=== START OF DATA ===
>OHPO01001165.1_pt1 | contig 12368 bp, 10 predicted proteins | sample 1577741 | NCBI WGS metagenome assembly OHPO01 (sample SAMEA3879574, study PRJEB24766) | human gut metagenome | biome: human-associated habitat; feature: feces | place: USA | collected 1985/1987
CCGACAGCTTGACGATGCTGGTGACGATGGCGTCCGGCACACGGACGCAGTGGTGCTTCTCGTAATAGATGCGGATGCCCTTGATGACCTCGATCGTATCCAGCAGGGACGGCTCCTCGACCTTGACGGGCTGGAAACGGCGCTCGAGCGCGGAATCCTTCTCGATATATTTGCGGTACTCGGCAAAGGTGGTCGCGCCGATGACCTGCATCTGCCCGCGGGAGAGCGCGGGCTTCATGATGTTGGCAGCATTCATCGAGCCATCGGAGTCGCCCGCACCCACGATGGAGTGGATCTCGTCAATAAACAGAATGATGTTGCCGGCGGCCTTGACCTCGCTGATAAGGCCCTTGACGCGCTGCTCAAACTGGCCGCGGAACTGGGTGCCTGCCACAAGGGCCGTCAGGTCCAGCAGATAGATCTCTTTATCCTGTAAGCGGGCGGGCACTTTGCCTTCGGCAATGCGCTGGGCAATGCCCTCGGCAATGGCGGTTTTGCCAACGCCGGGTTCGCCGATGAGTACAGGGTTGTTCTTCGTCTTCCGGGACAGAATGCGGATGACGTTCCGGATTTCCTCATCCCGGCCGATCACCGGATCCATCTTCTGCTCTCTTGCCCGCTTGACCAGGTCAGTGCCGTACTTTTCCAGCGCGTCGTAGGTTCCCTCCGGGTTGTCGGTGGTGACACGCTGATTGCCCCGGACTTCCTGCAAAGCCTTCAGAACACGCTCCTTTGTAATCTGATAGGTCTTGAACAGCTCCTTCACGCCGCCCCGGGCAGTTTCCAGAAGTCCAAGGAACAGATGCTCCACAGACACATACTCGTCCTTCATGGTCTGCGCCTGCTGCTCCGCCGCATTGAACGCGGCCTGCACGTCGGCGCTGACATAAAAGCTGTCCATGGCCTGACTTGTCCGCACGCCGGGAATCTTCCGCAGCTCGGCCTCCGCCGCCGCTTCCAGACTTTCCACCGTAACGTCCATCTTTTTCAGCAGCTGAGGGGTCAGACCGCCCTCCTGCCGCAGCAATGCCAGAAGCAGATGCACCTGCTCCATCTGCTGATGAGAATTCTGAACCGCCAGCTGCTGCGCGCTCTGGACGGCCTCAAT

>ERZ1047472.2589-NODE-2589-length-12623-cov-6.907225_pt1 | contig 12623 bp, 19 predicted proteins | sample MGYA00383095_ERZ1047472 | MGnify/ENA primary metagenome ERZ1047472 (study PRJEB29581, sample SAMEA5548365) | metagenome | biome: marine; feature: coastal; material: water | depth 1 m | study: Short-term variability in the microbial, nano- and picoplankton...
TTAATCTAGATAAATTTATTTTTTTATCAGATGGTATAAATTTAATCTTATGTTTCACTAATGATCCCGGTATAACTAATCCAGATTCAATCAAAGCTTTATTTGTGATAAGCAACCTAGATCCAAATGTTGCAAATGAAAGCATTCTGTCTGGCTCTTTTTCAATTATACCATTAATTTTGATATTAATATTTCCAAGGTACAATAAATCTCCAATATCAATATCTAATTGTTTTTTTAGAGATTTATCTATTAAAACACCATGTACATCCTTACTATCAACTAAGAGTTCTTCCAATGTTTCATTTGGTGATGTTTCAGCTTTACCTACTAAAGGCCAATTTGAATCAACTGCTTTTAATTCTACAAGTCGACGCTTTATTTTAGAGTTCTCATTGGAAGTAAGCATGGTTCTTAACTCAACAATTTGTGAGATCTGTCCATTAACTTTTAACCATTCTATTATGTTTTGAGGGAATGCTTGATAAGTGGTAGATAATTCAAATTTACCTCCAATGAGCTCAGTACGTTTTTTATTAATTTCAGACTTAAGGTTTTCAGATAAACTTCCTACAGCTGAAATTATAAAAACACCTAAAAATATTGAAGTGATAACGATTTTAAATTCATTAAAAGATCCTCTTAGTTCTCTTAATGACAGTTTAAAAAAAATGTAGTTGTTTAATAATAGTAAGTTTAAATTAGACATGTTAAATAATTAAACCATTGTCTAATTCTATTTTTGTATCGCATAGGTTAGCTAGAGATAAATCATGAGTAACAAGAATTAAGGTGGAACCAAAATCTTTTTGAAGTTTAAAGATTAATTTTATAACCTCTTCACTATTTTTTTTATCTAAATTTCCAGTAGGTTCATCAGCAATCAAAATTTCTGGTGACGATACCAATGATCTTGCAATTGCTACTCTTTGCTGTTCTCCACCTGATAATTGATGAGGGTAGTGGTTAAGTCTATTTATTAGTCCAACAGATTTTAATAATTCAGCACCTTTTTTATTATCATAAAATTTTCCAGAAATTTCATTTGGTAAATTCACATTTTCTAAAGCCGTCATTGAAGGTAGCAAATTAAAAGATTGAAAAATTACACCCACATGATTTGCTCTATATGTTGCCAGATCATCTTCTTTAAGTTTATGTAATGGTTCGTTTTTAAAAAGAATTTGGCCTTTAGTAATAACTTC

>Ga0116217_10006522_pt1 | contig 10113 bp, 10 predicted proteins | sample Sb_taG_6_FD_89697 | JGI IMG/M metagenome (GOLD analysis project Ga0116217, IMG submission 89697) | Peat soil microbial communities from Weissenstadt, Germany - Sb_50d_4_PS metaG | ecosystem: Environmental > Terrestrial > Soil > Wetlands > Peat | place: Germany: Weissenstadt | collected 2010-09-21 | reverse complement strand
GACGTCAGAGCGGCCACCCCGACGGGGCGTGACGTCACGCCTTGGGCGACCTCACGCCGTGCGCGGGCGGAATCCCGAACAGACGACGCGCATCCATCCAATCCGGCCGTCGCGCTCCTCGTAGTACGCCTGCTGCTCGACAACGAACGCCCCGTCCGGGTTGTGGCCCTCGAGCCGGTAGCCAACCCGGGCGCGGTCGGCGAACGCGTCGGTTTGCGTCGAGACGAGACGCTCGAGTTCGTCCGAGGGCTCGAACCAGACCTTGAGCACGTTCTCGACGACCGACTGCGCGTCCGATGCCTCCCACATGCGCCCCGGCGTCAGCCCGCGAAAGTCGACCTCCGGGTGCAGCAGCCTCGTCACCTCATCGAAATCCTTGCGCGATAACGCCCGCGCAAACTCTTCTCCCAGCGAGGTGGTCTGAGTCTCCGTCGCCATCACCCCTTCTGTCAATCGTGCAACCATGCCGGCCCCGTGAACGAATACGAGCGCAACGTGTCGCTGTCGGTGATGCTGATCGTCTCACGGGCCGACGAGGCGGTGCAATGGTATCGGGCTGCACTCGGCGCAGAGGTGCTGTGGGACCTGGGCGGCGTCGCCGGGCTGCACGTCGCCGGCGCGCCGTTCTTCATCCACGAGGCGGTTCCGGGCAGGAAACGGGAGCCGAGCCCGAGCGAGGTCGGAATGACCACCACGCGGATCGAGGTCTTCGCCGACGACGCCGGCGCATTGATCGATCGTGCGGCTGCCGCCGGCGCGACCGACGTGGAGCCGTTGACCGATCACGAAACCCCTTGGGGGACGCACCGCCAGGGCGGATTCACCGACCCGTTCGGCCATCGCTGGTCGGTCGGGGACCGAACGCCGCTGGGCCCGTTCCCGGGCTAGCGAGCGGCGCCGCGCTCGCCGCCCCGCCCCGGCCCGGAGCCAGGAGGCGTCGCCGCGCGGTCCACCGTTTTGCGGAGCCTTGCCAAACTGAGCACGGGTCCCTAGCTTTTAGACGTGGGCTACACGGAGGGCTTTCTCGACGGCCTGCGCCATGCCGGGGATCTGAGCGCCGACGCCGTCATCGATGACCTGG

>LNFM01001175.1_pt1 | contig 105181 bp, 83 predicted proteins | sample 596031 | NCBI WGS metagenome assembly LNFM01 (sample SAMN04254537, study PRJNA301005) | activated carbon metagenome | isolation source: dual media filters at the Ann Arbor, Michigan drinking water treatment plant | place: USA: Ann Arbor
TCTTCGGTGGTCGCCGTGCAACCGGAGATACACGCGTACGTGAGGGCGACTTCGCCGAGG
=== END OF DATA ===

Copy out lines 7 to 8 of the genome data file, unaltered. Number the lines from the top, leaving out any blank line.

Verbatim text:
>LNFM01001175.1_pt1 | contig 105181 bp, 83 predicted proteins | sample 596031 | NCBI WGS metagenome assembly LNFM01 (sample SAMN04254537, study PRJNA301005) | activated carbon metagenome | isolation source: dual media filters at the Ann Arbor, Michigan drinking water treatment plant | place: USA: Ann Arbor
TCTTCGGTGGTCGCCGTGCAACCGGAGATACACGCGTACGTGAGGGCGACTTCGCCGAGG